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14 December 2022

Why is The Traitors so addictive?

It’s just a game, and yet this elaborate wink murder is full of betrayal, revelation and bitchiness. It is so satisfying to watch.

By Anna Leszkiewicz

It’s a premise so deceptively simple that it seems to carry a whiff of desperation; you can hear the echoes of 50 uninspiring pitch meetings in the show’s explanation-heavy intro. What if we put two dozen people in a Scottish castle and forced them to play an elaborate, days-long version of wink murder? Claudia Winkleman really asks the contestants in this BBC series to sit in a circle and close their eyes, before giving a fateful shoulder-squeeze to three players who must take on the role of the Traitors – everyone else is henceforth known as the Faithful. Each night, the Faithful can “banish” one suspected Traitor (voting them out at an evening meeting), and the Traitors can “murder” one Faithful (they send them a letter after dark). Whoever is left standing at the end of the game can take home a share of up to £120,000. A child’s game, then, with the three fundamentals of reality TV chucked at it – a claustrophobic location, money and a melodramatic score.

And yet The Traitors is good – so good – full of betrayal, revelation and bitchiness, despite such low stakes. Why is it such addictive viewing? Perhaps because the viewer is given smug omniscience – we know who the Traitors are, and we watch, god-like, popcorn in hand, as chaos blooms in their wake. Or perhaps it is thanks to the excellent choice of Traitors – there is 28-year-old Wilfred, with his unthreatening brand of friendly banter; 21-year-old Alyssa, quiet, smiling and sweet; and most magnificently of all, Amanda, a Welsh 54-year-old who is all no-nonsense warmth and maternal affection, hiding her lies and her ruthlessness with an ease that is quite thrilling to watch. “What’s on the flag of Wales?” she asks Will. “A dragon,” he replies. “You throw me under the bus – that’s what I will be,” she warns.

Of course, every player believes themselves to be a good judge of character. They are immediately, exquisitely, humbled. Imran, who bangs on about his astrophysics PhD and is totally assured of his superior intelligence, is swiftly booted out. Sunny Maddy is a care home receptionist who, she tells us beaming, also played “a woman without a womb on Casualty”. Tom, a social media magician, snaps and says he has “played down” the extent of his gifts – don’t you realise his “job” is “reading people”! – and with an impassioned flourish, finally identifies a Traitor: incorrectly, as it turns out. On day one, we learn that Nikki wants to win so she might finally afford the bionic hand she has needed since a traumatic accident left her an amputee. If you think this would engender sympathy in her teammates, you’d be wrong. She is swiftly accused of traitorism when she doesn’t raise her glass during a toast to the Faithful. The glass was too far from her only hand, she points out, but too late – Alyssa has already effortlessly sowed the seeds of her downfall with a single comment.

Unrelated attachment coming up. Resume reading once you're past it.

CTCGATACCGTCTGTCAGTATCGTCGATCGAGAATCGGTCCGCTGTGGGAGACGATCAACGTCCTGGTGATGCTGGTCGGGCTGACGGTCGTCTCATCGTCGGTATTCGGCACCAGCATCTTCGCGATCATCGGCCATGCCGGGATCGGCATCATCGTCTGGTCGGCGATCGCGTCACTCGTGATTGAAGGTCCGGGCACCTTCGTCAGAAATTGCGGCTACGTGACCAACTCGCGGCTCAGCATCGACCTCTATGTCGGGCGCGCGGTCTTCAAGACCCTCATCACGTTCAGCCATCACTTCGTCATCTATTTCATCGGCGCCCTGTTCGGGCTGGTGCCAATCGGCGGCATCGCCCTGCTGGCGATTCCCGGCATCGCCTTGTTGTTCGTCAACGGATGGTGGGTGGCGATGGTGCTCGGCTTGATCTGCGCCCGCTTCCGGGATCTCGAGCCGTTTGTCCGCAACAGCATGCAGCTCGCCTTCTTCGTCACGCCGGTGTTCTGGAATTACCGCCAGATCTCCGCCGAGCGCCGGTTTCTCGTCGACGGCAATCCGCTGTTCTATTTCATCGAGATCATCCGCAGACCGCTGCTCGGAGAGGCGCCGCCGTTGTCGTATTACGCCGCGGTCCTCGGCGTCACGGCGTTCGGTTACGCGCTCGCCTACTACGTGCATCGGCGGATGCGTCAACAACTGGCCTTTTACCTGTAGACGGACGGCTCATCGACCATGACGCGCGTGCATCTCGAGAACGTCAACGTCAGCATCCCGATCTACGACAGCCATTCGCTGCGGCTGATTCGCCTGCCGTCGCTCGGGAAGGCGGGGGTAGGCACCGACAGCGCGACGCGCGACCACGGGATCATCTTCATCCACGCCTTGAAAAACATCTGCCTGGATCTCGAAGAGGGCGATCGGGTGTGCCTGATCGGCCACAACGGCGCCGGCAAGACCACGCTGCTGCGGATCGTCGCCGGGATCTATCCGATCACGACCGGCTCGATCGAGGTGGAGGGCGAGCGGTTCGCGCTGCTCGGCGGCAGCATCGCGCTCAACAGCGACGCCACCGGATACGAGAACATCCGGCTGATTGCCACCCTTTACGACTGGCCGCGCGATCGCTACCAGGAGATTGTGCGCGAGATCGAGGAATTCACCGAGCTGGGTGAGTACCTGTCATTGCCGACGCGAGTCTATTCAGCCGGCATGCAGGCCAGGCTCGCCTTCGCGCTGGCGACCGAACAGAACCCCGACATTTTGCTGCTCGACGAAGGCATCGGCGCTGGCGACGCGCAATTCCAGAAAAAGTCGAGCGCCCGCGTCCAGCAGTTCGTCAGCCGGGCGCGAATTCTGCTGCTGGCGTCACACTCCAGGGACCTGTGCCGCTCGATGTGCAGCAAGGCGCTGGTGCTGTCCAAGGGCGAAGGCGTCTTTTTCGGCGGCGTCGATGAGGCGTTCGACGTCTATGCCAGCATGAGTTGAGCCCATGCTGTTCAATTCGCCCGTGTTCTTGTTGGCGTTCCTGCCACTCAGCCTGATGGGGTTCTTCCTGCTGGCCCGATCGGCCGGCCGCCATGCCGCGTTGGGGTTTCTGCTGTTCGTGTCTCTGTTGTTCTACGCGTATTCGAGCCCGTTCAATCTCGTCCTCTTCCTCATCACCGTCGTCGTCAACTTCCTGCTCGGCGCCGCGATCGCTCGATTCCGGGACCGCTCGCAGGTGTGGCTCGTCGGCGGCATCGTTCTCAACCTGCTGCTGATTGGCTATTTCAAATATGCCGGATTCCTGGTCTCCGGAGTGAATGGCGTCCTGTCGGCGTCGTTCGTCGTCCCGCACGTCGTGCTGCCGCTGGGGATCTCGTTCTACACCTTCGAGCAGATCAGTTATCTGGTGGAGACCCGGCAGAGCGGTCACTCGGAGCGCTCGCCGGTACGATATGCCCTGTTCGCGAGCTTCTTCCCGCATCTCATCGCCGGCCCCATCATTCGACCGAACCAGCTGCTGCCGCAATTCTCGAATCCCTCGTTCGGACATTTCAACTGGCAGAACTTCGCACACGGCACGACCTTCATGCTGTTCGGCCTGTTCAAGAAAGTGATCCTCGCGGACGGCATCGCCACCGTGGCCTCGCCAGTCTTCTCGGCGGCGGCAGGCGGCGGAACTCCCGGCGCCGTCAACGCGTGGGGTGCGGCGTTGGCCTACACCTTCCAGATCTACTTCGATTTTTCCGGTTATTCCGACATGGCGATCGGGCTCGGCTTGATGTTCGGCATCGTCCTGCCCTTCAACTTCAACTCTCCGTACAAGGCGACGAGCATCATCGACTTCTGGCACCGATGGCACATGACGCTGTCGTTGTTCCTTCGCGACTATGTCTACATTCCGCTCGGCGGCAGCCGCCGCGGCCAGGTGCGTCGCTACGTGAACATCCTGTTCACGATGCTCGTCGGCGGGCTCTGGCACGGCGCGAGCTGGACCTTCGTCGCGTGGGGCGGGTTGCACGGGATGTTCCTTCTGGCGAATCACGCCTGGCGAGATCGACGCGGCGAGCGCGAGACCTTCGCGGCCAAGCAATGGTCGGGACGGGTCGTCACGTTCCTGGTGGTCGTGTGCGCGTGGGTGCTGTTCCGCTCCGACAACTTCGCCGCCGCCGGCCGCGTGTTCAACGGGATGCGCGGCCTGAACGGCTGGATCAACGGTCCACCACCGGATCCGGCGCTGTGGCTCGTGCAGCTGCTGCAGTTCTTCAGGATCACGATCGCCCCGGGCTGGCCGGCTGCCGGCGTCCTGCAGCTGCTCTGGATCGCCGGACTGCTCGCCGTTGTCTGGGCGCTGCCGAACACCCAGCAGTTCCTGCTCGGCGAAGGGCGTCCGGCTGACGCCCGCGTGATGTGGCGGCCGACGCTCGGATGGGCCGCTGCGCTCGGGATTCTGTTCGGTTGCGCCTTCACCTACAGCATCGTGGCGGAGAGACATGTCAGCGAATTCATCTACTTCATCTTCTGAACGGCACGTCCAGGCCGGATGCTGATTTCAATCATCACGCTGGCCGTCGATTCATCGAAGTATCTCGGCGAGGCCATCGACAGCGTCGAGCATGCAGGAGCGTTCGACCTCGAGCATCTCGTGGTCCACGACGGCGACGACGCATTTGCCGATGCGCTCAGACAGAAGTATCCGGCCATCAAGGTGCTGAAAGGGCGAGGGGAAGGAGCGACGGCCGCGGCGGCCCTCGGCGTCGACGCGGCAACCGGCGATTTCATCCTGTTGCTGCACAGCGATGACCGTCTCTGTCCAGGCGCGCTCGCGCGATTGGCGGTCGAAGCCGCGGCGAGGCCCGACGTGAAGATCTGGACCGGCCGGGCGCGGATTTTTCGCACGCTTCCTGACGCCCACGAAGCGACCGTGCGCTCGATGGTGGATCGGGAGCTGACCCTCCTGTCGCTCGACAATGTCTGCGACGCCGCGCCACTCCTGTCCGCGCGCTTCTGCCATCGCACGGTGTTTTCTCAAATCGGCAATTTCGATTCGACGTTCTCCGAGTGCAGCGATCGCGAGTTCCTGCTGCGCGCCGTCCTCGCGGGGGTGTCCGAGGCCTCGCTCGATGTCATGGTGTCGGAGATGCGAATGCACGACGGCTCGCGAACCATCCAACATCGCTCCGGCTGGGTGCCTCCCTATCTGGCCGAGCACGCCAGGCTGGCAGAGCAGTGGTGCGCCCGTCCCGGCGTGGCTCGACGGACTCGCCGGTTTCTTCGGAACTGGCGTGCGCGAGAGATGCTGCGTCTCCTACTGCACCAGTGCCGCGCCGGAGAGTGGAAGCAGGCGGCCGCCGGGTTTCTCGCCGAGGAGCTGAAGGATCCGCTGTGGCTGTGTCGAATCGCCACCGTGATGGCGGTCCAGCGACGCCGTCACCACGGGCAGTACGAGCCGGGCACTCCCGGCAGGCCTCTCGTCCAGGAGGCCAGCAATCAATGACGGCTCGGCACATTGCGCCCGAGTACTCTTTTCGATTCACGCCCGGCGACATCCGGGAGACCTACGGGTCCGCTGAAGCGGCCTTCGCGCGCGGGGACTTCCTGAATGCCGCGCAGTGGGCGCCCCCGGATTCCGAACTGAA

One charge, you quickly realise, is all it takes. The herd mentality on display is staggering – the players turn on each other suddenly, and as one. Though the parameters of the game could not be more clear – and this makes it far less queasy viewing than most reality shows – to be accused of being a Traitor is received with genuine injury and alarm. There are tears, rants, even panic attacks. Winkleman, who wears a series of fingerless gloves and ever-more absurdly oversized turtlenecks, knitwear that creeps above her chin and beyond her knuckles, presides over the whole thing with a sort of gleeful indifference. She saunters in and out of the castle, flicking her fringe from her face to deliver absurd new tasks to raise the total of the prize pot, or to announce shock twists in the rules. The players seem faintly stunned by their own emotional investment in proceedings – but from our vantage point on high, we the audience know it’s the money, the sheer desire to win, that provokes it. From the sofa, it’s hard not to root for the Traitors (everyone, really, wants to be the murderer in these games, don’t they?). They are, after all, undoubtedly having more fun – raising a glass to the Faithful, and choosing their next victim as they drink.

[See also: “Harry and Meghan” review: Netflix can’t disguise how much doesn’t add up]

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